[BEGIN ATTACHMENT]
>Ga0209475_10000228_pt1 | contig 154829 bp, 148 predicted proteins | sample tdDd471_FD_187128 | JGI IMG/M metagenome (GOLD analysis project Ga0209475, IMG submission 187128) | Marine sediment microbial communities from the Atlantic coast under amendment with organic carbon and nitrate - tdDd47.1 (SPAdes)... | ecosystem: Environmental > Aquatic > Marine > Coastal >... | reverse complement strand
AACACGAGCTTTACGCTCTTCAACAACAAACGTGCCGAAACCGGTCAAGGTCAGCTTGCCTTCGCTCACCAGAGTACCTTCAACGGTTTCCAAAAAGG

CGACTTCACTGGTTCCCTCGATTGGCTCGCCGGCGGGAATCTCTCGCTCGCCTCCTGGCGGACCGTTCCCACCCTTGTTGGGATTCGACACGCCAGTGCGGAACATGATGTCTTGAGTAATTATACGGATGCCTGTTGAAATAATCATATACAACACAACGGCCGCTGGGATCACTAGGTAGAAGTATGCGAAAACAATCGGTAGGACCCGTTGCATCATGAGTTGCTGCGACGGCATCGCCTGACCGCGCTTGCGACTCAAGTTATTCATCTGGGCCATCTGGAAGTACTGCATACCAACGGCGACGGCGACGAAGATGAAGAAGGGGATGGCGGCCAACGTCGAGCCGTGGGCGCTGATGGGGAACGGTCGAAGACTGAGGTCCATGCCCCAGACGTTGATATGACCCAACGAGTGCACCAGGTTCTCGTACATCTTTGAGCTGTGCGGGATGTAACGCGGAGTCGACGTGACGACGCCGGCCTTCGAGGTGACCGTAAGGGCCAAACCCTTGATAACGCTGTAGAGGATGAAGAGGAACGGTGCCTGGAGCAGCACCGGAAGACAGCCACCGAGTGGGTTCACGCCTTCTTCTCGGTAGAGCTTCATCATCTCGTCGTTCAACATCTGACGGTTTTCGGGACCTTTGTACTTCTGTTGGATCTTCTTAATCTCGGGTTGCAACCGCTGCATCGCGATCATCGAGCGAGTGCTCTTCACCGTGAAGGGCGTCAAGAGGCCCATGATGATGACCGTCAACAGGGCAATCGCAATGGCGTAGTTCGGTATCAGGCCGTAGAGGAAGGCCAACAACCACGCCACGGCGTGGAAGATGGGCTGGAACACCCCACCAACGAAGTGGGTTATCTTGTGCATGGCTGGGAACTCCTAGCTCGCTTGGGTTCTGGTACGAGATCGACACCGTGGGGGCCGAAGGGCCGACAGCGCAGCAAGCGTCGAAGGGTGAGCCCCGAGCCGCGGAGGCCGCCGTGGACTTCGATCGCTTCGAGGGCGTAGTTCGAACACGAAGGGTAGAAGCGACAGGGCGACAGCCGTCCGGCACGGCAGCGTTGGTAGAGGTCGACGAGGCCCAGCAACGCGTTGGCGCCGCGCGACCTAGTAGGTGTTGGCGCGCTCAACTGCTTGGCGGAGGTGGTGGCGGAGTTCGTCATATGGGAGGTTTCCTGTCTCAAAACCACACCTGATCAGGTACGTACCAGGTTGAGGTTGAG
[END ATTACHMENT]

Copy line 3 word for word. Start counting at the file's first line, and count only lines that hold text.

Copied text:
CGACTTCACTGGTTCCCTCGATTGGCTCGCCGGCGGGAATCTCTCGCTCGCCTCCTGGCGGACCGTTCCCACCCTTGTTGGGATTCGACACGCCAGTGCGGAACATGATGTCTTGAGTAATTATACGGATGCCTGTTGAAATAATCATATACAACACAACGGCCGCTGGGATCACTAGGTAGAAGTATGCGAAAACAATCGGTAGGACCCGTTGCATCATGAGTTGCTGCGACGGCATCGCCTGACCGCGCTTGCGACTCAAGTTATTCATCTGGGCCATCTGGAAGTACTGCATACCAACGGCGACGGCGACGAAGATGAAGAAGGGGATGGCGGCCAACGTCGAGCCGTGGGCGCTGATGGGGAACGGTCGAAGACTGAGGTCCATGCCCCAGACGTTGATATGACCCAACGAGTGCACCAGGTTCTCGTACATCTTTGAGCTGTGCGGGATGTAACGCGGAGTCGACGTGACGACGCCGGCCTTCGAGGTGACCGTAAGGGCCAAACCCTTGATAACGCTGTAGAGGATGAAGAGGAACGGTGCCTGGAGCAGCACCGGAAGACAGCCACCGAGTGGGTTCACGCCTTCTTCTCGGTAGAGCTTCATCATCTCGTCGTTCAACATCTGACGGTTTTCGGGACCTTTGTACTTCTGTTGGATCTTCTTAATCTCGGGTTGCAACCGCTGCATCGCGATCATCGAGCGAGTGCTCTTCACCGTGAAGGGCGTCAAGAGGCCCATGATGATGACCGTCAACAGGGCAATCGCAATGGCGTAGTTCGGTATCAGGCCGTAGAGGAAGGCCAACAACCACGCCACGGCGTGGAAGATGGGCTGGAACACCCCACCAACGAAGTGGGTTATCTTGTGCATGGCTGGGAACTCCTAGCTCGCTTGGGTTCTGGTACGAGATCGACACCGTGGGGGCCGAAGGGCCGACAGCGCAGCAAGCGTCGAAGGGTGAGCCCCGAGCCGCGGAGGCCGCCGTGGACTTCGATCGCTTCGAGGGCGTAGTTCGAACACGAAGGGTAGAAGCGACAGGGCGACAGCCGTCCGGCACGGCAGCGTTGGTAGAGGTCGACGAGGCCCAGCAACGCGTTGGCGCCGCGCGACCTAGTAGGTGTTGGCGCGCTCAACTGCTTGGCGGAGGTGGTGGCGGAGTTCGTCATATGGGAGGTTTCCTGTCTCAAAACCACACCTGATCAGGTACGTACCAGGTTGAGGTTGAG